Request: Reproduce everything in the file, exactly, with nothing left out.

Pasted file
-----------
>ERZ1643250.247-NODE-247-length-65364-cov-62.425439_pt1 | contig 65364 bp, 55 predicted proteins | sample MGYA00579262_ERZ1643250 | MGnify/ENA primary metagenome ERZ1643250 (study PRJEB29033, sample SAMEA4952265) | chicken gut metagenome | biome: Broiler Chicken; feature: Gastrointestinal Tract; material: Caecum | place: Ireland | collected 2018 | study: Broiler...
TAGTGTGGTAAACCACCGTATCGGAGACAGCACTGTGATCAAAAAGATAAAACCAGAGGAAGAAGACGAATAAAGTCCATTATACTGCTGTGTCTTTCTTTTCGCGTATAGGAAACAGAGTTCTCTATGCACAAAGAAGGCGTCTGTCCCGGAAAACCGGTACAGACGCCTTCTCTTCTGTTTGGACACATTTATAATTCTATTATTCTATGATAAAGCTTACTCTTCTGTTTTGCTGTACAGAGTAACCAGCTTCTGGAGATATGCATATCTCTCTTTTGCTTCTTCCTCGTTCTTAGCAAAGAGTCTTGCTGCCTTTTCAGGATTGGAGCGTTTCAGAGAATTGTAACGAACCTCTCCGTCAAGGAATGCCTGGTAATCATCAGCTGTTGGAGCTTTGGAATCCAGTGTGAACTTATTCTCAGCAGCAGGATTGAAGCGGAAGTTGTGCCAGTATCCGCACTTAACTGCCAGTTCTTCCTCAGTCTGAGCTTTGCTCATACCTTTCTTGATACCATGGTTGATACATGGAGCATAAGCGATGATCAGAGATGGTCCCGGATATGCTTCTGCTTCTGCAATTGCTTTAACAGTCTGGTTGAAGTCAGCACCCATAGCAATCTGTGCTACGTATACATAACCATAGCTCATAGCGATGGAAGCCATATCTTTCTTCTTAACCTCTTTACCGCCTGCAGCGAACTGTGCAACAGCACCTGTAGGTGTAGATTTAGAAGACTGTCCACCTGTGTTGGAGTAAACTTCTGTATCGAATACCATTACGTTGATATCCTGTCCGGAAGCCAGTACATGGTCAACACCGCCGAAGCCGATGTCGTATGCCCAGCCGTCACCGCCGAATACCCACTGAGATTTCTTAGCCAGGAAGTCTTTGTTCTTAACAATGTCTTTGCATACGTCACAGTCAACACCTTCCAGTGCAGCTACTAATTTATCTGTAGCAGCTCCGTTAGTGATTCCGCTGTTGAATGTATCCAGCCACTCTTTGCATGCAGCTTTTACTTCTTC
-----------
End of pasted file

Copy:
>ERZ1643250.247-NODE-247-length-65364-cov-62.425439_pt1 | contig 65364 bp, 55 predicted proteins | sample MGYA00579262_ERZ1643250 | MGnify/ENA primary metagenome ERZ1643250 (study PRJEB29033, sample SAMEA4952265) | chicken gut metagenome | biome: Broiler Chicken; feature: Gastrointestinal Tract; material: Caecum | place: Ireland | collected 2018 | study: Broiler...
TAGTGTGGTAAACCACCGTATCGGAGACAGCACTGTGATCAAAAAGATAAAACCAGAGGAAGAAGACGAATAAAGTCCATTATACTGCTGTGTCTTTCTTTTCGCGTATAGGAAACAGAGTTCTCTATGCACAAAGAAGGCGTCTGTCCCGGAAAACCGGTACAGACGCCTTCTCTTCTGTTTGGACACATTTATAATTCTATTATTCTATGATAAAGCTTACTCTTCTGTTTTGCTGTACAGAGTAACCAGCTTCTGGAGATATGCATATCTCTCTTTTGCTTCTTCCTCGTTCTTAGCAAAGAGTCTTGCTGCCTTTTCAGGATTGGAGCGTTTCAGAGAATTGTAACGAACCTCTCCGTCAAGGAATGCCTGGTAATCATCAGCTGTTGGAGCTTTGGAATCCAGTGTGAACTTATTCTCAGCAGCAGGATTGAAGCGGAAGTTGTGCCAGTATCCGCACTTAACTGCCAGTTCTTCCTCAGTCTGAGCTTTGCTCATACCTTTCTTGATACCATGGTTGATACATGGAGCATAAGCGATGATCAGAGATGGTCCCGGATATGCTTCTGCTTCTGCAATTGCTTTAACAGTCTGGTTGAAGTCAGCACCCATAGCAATCTGTGCTACGTATACATAACCATAGCTCATAGCGATGGAAGCCATATCTTTCTTCTTAACCTCTTTACCGCCTGCAGCGAACTGTGCAACAGCACCTGTAGGTGTAGATTTAGAAGACTGTCCACCTGTGTTGGAGTAAACTTCTGTATCGAATACCATTACGTTGATATCCTGTCCGGAAGCCAGTACATGGTCAACACCGCCGAAGCCGATGTCGTATGCCCAGCCGTCACCGCCGAATACCCACTGAGATTTCTTAGCCAGGAAGTCTTTGTTCTTAACAATGTCTTTGCATACGTCACAGTCAACACCTTCCAGTGCAGCTACTAATTTATCTGTAGCAGCTCCGTTAGTGATTCCGCTGTTGAATGTATCCAGCCACTCTTTGCATGCAGCTTTTACTTCTTC